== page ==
The National Grain and Feed Association (NGFA) today called the CME Group's proposed changes to its CBOT wheat futures contract a "good first step,” but said much more dramatic, substantive changes need to be made to restore the "integrity and functionality” of the contract and its value to commercial hedgers.
The NGFA continued to express a "sense of urgency” in urging the CME Group to explore a more comprehensive approach to enhance the convergence – or narrowing – between futures and cash market prices for the CBOT wheat futures contract during the delivery period. To assist in this effort, the NGFA said it was establishing its own task force to further analyze the concept of "demand certificates,” under which the taker of delivery could compel load out of the underlying commodity – in this case, wheat – as a potential solution for enhancing convergence.
Established in 1896, the NGFA consists of 950 grain, feed, processing, exporting and other grain-related companies that operate about 6,000 facilities that handle more than 70 percent of all U.S. grains and oilseeds.
The NGFA said it did not object to the CME Group's proposals to implement three changes to its CBOT wheat futures contract – seasonal storage rates; additional grain elevator delivery locations for CBOT wheat at market-based differentials; and tighter limits on deoxynivalenol (vomitoxin) in wheat eligible for delivery to satisfy outstanding futures contracts.
But the NGFA said it did "not believe these changes alone will be sufficient to achieve convergence” in the CBOT wheat futures contract, which it said "may be at risk of failing if current trends continue.”
As the principal reason convergence is not occurring, the NGFA cited the "disproportionate” participation of investment capital in CBOT futures markets compared to commercial participants that use futures markets to offset price risk in the underlying commodity. The NGFA noted that index and pension funds now control about 60 percent of CBOT wheat futures contract open interest (futures contract positions that are not liquidated by an offsetting transaction or fulfilled by delivery) – a share that represents about 1.5 times the size of the entire U.S. soft wheat crop.
"The disproportionate participation of investment capital relative to total participation (in CBOT wheat futures) has been the primary factor leading to deterioration in (its) performance,” the NGFA said, noting that commercial participation in the CBOT wheat futures contract has declined as a result.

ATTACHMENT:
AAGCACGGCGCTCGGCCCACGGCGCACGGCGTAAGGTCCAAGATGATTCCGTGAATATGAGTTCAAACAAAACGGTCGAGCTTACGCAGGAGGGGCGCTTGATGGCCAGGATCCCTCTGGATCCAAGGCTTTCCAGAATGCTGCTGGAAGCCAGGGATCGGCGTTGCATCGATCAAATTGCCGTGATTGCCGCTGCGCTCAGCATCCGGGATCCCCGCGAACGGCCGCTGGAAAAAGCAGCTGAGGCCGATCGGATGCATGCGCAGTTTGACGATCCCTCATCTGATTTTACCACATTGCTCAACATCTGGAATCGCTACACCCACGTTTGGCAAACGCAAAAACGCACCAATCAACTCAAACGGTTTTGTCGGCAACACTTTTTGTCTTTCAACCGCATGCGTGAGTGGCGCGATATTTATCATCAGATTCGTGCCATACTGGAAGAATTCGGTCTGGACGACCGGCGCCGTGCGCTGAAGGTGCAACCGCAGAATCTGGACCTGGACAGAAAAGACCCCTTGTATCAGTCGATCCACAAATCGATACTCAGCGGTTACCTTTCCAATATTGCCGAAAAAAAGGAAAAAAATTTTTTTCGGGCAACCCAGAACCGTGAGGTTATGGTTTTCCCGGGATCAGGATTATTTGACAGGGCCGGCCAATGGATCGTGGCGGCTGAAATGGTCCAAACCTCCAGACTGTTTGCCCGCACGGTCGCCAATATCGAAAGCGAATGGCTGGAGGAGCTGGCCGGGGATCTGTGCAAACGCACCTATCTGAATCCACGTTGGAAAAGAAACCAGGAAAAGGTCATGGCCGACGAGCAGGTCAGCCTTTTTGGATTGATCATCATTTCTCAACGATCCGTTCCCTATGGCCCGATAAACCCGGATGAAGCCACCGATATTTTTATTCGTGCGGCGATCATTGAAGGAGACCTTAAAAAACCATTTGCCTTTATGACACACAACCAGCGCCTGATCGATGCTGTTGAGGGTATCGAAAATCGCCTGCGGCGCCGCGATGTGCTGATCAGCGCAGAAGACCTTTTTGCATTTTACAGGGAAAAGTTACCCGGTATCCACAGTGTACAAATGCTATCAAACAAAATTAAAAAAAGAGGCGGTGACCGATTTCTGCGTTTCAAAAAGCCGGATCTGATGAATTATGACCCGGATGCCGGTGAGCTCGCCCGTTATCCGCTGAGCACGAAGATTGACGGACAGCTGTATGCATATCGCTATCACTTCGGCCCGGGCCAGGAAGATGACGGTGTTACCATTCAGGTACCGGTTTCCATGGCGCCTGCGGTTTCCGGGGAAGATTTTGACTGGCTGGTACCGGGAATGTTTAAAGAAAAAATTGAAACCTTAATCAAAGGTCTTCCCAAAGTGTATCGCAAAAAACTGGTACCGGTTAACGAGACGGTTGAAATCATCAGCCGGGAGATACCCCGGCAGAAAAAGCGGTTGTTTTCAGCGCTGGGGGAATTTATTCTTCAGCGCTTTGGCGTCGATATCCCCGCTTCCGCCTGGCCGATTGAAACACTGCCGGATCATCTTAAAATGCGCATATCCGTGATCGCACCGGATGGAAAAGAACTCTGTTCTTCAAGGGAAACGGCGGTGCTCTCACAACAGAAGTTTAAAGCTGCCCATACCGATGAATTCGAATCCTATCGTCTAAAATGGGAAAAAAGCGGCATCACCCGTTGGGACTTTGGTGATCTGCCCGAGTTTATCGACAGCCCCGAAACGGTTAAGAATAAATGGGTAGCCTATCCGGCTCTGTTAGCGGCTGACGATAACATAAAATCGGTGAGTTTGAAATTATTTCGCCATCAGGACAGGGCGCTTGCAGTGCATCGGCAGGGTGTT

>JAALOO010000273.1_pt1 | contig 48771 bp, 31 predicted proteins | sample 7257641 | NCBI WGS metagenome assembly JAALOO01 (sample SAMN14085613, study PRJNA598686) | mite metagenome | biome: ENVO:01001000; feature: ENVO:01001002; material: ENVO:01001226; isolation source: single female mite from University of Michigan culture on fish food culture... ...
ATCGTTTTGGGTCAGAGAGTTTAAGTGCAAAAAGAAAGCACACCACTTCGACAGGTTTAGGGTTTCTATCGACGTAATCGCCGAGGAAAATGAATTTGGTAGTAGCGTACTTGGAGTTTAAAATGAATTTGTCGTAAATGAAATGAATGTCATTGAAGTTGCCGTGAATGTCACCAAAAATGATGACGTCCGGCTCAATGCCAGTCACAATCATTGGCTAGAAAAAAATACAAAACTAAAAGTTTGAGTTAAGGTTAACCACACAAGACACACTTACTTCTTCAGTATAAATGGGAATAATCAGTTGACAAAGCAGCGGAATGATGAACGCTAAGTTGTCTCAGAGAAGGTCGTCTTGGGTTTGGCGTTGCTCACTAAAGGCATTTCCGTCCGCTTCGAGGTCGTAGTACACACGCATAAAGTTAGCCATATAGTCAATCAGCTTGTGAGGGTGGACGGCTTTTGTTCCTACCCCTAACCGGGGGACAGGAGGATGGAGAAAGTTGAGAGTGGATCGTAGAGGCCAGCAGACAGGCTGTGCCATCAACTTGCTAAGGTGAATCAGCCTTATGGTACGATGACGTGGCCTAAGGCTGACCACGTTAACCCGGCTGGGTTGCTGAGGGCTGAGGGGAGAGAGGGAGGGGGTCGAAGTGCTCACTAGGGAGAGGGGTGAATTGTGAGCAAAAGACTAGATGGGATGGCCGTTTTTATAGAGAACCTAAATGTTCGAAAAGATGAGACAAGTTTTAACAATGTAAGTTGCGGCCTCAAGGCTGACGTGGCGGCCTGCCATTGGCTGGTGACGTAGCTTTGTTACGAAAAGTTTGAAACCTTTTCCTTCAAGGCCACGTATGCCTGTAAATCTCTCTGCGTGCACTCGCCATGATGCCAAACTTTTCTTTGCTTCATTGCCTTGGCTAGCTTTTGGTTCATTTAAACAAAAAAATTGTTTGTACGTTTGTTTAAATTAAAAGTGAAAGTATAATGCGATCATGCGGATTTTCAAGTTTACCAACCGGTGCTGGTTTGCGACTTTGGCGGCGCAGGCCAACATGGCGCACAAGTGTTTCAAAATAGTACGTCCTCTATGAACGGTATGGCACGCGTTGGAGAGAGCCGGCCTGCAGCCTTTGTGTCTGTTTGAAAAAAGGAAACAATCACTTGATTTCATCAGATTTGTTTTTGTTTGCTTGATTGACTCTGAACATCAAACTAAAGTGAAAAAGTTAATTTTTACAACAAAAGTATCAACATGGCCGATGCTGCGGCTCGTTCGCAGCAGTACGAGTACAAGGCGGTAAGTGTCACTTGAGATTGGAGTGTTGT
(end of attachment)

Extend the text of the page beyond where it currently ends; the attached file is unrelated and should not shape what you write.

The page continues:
The NGFA previously has cited the infusion into agricultural commodity futures markets of large amounts of capital from passively managed index and pension funds that take "long-only” positions unrelated to supply/demand fundamentals as a major contributor to futures price volatility and market disruption. Entities taking a "long” futures market position have bought futures or options contracts, but have not offset those purchases with a cash market position in the underlying commodity.
The NGFA said compelled loadout "may be part of the solution” to enhancing convergence in the CBOT wheat futures contract, although the association said it was not recommending adoption of the concept yet. "Certainly, some period of time to analyze the structure of such a change and how to implement compelled loadout would be needed,” the NGFA said. "Given the urgency of the situation and the need for solutions, we would urge that consideration be expedited and brief to evaluate whether compelled loadout is the right course.”
The NGFA said its task force would further develop the details of the compelled loadout concept with the goal of maintaining contract balance and functionality "so that long hedgers would not be inadvertently driven out of the contract because of unacceptable levels of risk.” The NGFA said it would provide its recommendations to the CME Group and other interested parties.
But the NGFA also encouraged the CME Group to research and design new alternatives to the current CBOT wheat contract, expressing concerns that ultimately, the continued dominance and ever-increasing share of open interest held by investment capital may make it difficult to achieve convergence on a consistent basis. The NGFA recommended, among other things, that the CME Group explore creating a new world wheat index contract, a U.S. wheat index contract comprised of all wheat classes, or some other index product that could be used by investment funds wanting to buy wheat futures contracts as part of an investment portfolio, and which potentially could operate side-by-side with the current CBOT wheat contract that could be used by traditional hedgers.
The NGFA's membership encompasses all sectors of the industry, including country, terminal and export elevators; feed mills; cash grain and feed merchants; end users of grain and grain products, including processors, flour millers, and livestock and poultry integrators; commodity futures brokers and commission merchants; and allied industries, such as railroads, barge lines, banks, grain exchanges, insurance companies, computer software firms, and engineering and design/construct companies. In addition, the NGFA consists of 36 affiliated state and regional U.S. grain and feed associations, as well as two international affiliated associations. The NGFA also has strategic alliances with the Grain Elevator and Processing Society and Pet Food Institute, and is co-located and jointly operates with the North American Export Grain Association.